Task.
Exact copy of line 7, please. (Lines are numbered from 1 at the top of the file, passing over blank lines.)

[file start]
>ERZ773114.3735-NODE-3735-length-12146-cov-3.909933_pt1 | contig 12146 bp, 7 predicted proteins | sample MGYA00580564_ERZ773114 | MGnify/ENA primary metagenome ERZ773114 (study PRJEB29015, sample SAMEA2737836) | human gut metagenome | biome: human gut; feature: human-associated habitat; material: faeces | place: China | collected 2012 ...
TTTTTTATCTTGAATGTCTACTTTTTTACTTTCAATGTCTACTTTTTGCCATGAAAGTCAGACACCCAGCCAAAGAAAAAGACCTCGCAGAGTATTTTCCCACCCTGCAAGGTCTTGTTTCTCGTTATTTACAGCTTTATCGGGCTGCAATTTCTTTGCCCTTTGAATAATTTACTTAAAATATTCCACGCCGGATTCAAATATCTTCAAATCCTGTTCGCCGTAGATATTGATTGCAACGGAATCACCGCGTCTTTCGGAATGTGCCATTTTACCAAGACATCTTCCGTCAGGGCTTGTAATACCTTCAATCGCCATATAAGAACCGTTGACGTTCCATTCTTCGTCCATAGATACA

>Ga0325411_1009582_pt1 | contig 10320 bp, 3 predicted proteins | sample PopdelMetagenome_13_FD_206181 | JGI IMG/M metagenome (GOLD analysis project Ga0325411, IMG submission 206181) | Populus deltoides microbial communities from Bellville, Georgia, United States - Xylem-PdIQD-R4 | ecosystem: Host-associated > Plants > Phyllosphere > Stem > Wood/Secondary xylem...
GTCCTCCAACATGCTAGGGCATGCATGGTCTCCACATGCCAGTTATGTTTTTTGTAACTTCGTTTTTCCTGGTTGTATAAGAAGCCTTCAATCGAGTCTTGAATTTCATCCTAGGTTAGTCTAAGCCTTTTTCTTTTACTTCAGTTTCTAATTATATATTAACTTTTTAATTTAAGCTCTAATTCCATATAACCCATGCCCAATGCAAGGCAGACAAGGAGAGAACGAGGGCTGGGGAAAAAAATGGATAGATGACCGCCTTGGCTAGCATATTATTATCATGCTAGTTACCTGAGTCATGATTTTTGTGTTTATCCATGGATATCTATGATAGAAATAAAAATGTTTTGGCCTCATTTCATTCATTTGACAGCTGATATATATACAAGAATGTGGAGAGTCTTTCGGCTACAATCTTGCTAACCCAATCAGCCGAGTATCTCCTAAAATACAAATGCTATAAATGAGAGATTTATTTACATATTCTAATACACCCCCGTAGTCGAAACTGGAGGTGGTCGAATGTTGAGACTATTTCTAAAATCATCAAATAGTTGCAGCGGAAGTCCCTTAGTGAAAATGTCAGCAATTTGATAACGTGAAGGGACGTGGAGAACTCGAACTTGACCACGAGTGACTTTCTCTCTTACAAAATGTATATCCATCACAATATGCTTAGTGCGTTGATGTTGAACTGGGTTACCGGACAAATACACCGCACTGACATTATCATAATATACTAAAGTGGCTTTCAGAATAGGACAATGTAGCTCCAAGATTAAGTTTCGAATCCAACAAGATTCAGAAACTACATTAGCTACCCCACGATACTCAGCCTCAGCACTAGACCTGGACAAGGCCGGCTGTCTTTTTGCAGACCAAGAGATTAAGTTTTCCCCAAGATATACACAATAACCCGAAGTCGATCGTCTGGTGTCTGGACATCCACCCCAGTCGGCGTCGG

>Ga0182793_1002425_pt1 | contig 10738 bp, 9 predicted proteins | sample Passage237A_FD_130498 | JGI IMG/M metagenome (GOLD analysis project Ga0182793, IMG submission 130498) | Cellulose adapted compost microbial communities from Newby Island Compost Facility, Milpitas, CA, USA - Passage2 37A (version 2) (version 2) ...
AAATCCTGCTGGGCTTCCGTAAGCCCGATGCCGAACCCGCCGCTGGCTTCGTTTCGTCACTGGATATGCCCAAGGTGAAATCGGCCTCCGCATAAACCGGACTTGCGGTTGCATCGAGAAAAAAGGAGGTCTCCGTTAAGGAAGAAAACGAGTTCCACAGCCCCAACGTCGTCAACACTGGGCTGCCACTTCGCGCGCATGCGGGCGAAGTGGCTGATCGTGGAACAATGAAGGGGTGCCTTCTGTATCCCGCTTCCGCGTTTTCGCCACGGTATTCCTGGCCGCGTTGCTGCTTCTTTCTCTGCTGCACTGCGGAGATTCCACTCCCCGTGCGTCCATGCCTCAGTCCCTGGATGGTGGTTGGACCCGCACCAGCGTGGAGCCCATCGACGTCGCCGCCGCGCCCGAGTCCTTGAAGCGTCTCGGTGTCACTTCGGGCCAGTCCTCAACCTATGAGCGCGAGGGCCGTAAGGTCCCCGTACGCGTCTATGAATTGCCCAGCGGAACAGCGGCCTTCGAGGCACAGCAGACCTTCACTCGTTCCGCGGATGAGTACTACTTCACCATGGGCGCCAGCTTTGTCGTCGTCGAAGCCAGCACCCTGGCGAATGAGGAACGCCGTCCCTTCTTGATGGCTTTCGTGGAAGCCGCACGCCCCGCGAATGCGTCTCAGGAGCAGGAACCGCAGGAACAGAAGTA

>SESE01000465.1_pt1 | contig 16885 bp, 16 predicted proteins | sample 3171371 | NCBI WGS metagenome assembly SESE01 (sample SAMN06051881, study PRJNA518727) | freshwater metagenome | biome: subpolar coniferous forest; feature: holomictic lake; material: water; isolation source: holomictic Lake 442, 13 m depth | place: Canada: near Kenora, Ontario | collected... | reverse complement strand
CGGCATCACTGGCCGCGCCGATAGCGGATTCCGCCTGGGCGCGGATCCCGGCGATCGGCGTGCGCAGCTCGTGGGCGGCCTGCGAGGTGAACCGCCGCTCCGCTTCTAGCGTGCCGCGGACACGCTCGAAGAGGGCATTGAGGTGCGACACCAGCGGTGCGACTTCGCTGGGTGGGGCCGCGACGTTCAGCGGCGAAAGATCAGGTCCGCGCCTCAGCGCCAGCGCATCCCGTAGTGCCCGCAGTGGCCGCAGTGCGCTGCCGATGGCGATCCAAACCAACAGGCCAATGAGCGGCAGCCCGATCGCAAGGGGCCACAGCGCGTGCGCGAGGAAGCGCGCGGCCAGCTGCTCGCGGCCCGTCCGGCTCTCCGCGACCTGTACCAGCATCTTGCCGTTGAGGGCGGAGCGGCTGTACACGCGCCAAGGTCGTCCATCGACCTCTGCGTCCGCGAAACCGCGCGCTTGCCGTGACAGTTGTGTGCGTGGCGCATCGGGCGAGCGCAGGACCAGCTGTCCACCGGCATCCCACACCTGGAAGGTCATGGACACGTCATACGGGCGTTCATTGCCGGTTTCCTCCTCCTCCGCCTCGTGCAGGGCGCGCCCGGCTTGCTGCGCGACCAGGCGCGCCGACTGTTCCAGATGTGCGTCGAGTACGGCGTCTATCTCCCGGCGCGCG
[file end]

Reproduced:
>SESE01000465.1_pt1 | contig 16885 bp, 16 predicted proteins | sample 3171371 | NCBI WGS metagenome assembly SESE01 (sample SAMN06051881, study PRJNA518727) | freshwater metagenome | biome: subpolar coniferous forest; feature: holomictic lake; material: water; isolation source: holomictic Lake 442, 13 m depth | place: Canada: near Kenora, Ontario | collected... | reverse complement strand